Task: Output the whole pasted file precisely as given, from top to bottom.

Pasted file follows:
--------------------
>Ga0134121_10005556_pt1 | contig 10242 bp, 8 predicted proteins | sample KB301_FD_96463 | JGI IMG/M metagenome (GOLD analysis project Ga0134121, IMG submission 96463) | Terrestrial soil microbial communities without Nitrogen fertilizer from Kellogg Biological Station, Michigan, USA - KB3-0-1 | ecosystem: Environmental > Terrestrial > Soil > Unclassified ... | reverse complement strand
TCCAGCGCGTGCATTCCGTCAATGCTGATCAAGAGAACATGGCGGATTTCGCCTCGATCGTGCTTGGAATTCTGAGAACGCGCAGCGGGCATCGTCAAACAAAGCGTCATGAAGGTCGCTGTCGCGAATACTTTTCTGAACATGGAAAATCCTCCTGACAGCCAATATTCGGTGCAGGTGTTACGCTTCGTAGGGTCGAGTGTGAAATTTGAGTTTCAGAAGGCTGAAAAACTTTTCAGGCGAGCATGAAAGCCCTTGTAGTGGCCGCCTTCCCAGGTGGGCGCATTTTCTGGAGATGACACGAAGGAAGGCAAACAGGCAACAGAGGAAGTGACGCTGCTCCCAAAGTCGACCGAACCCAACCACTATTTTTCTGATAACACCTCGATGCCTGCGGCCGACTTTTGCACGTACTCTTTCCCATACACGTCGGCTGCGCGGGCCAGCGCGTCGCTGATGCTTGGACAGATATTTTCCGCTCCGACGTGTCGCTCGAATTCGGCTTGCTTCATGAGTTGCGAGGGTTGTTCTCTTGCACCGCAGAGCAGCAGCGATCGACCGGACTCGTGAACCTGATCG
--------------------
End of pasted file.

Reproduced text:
>Ga0134121_10005556_pt1 | contig 10242 bp, 8 predicted proteins | sample KB301_FD_96463 | JGI IMG/M metagenome (GOLD analysis project Ga0134121, IMG submission 96463) | Terrestrial soil microbial communities without Nitrogen fertilizer from Kellogg Biological Station, Michigan, USA - KB3-0-1 | ecosystem: Environmental > Terrestrial > Soil > Unclassified ... | reverse complement strand
TCCAGCGCGTGCATTCCGTCAATGCTGATCAAGAGAACATGGCGGATTTCGCCTCGATCGTGCTTGGAATTCTGAGAACGCGCAGCGGGCATCGTCAAACAAAGCGTCATGAAGGTCGCTGTCGCGAATACTTTTCTGAACATGGAAAATCCTCCTGACAGCCAATATTCGGTGCAGGTGTTACGCTTCGTAGGGTCGAGTGTGAAATTTGAGTTTCAGAAGGCTGAAAAACTTTTCAGGCGAGCATGAAAGCCCTTGTAGTGGCCGCCTTCCCAGGTGGGCGCATTTTCTGGAGATGACACGAAGGAAGGCAAACAGGCAACAGAGGAAGTGACGCTGCTCCCAAAGTCGACCGAACCCAACCACTATTTTTCTGATAACACCTCGATGCCTGCGGCCGACTTTTGCACGTACTCTTTCCCATACACGTCGGCTGCGCGGGCCAGCGCGTCGCTGATGCTTGGACAGATATTTTCCGCTCCGACGTGTCGCTCGAATTCGGCTTGCTTCATGAGTTGCGAGGGTTGTTCTCTTGCACCGCAGAGCAGCAGCGATCGACCGGACTCGTGAACCTGATCG